Listed in Issue 225


PILUTTI and COLLEAGUES, (1)Department of Kinesiology and Community Health, University of Illinois, Urbana, IL 61801, USA examined the effect of exercise training on symptomatic fatigue in persons with  multiple sclerosis (MS).


The authors sought to provide a quantitative synthesis of randomized controlled trials examining the effect of exercise training on symptomatic fatigue in persons with multiple sclerosis (MS).


Electronic databases (Web of Science, PubMed, PsycInfo, and Google Scholar) were searched for articles published between 1960 and October 2012 by using the key words "fatigue," OR "tiredness," OR "energy," OR "mood," OR "lassitude," AND "exercise," OR "physical activity," OR "rehabilitation," OR "fitness" WITH "multiple sclerosis." The initial search resulted in 311 articles, of which 74 were reviewed in detail and 17 met the inclusion criteria and provided enough data to compute effect sizes (ESs; Cohen d). The meta-analysis was conducted using a meta-analysis software program, and a random-effects model was used to calculate the overall ES, expressed as Hedge g.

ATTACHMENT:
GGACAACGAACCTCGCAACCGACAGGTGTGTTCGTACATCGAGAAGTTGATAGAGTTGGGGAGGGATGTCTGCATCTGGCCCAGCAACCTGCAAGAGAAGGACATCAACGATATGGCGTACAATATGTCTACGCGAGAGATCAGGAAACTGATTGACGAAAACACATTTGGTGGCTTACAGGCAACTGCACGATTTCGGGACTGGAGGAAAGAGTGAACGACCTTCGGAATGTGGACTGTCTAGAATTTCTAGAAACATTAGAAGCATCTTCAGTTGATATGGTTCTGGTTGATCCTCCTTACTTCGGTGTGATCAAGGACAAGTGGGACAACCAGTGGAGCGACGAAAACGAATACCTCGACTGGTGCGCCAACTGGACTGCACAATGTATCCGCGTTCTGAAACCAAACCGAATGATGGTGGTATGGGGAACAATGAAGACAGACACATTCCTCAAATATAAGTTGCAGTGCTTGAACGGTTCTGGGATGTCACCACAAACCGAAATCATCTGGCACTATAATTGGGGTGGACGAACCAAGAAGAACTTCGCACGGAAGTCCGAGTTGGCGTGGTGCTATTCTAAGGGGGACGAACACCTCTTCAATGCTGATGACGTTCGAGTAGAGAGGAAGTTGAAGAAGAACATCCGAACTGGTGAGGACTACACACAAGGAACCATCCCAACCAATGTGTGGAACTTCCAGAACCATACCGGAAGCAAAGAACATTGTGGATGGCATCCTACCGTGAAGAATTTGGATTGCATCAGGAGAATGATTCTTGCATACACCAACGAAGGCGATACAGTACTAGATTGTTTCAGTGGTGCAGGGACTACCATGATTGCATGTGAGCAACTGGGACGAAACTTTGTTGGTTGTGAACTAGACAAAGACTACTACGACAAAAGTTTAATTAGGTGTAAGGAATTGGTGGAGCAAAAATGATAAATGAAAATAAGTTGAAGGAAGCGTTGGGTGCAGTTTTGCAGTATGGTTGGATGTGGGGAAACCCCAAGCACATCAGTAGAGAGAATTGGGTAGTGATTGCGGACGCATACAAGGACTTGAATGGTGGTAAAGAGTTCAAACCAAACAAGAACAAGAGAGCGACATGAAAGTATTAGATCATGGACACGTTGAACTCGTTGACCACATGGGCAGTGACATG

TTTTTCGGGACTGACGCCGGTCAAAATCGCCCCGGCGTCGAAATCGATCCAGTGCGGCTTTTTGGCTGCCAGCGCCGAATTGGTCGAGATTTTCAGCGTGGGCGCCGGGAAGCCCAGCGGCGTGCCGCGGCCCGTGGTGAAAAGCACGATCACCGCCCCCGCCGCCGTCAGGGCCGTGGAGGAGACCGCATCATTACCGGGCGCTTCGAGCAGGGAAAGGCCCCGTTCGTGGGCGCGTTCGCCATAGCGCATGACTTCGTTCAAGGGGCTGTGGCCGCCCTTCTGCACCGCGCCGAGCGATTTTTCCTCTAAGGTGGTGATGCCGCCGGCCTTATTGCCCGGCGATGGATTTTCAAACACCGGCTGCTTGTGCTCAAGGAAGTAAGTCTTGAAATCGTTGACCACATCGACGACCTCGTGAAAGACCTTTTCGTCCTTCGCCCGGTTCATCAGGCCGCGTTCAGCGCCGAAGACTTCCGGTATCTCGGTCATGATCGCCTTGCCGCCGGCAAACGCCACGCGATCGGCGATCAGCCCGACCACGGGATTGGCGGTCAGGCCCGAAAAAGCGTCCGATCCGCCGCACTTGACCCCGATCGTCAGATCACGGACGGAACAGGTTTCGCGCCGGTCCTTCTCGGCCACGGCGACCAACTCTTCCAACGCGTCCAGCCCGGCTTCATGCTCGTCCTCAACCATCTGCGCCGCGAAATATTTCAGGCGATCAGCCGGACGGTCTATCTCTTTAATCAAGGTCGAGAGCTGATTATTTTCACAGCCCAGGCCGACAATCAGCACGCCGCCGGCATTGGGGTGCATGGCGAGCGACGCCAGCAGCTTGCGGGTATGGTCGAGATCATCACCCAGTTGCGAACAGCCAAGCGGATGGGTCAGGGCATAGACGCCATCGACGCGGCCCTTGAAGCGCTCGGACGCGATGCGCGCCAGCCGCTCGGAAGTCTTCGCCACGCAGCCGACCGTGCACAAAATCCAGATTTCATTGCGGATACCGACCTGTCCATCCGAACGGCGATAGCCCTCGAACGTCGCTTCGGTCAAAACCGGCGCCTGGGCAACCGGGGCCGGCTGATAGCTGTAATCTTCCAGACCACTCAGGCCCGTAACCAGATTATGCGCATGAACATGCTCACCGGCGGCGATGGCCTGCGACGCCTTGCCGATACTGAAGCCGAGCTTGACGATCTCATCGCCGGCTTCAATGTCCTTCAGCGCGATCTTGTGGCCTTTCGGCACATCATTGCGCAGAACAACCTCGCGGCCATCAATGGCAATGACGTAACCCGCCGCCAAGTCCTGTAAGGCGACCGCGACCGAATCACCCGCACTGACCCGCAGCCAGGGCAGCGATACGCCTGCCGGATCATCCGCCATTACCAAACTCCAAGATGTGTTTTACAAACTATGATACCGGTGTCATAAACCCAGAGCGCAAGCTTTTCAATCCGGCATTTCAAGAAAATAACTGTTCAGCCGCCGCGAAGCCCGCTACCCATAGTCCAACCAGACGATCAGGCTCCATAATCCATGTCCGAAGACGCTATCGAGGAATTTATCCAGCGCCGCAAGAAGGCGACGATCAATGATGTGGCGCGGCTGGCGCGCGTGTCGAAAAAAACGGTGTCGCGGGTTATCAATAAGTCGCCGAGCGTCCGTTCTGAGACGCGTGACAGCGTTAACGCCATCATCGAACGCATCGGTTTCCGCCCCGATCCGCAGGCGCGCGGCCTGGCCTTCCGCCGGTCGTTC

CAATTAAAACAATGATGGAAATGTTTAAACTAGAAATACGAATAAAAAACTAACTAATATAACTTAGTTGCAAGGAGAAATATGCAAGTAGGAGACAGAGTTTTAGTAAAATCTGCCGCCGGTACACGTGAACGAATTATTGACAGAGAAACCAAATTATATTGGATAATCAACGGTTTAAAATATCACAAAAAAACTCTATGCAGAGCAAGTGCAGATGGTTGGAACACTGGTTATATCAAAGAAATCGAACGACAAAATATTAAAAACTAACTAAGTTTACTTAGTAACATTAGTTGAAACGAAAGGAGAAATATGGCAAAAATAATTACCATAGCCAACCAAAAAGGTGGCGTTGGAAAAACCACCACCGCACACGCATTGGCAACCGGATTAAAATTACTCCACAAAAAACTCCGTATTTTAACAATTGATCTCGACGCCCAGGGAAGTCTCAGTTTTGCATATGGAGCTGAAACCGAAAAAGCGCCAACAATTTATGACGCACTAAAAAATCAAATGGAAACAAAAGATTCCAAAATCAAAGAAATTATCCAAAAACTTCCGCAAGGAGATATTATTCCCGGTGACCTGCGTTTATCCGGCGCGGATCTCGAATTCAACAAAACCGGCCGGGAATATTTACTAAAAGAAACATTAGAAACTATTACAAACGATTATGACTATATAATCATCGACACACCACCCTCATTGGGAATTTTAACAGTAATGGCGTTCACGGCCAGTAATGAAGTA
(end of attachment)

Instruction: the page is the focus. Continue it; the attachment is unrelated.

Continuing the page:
The weighted mean ES from 17 randomized controlled trials with 568 participants with MS was 0.45 (standard error = 0.12, 95% confidence interval = 0.22-0.68, z = 3.88, p ‚ȧ .001). The weighted mean ES was slightly heterogeneous (Q = 29.9, df = 16, p = .019).


The cumulative evidence supports that exercise training is associated with a significant small reduction in fatigue among persons with MS.


Pilutti LA(1), Greenlee TA, Motl RW, Nickrent MS, Petruzzello SJ. Effects of exercise training on fatigue in multiple sclerosis: a meta-analysis. Psychosom Med. 75(6):575-80. Jul-Aug 2013. doi: 10.1097/PSY.0b013e31829b4525. Epub. Jun 20 2013.

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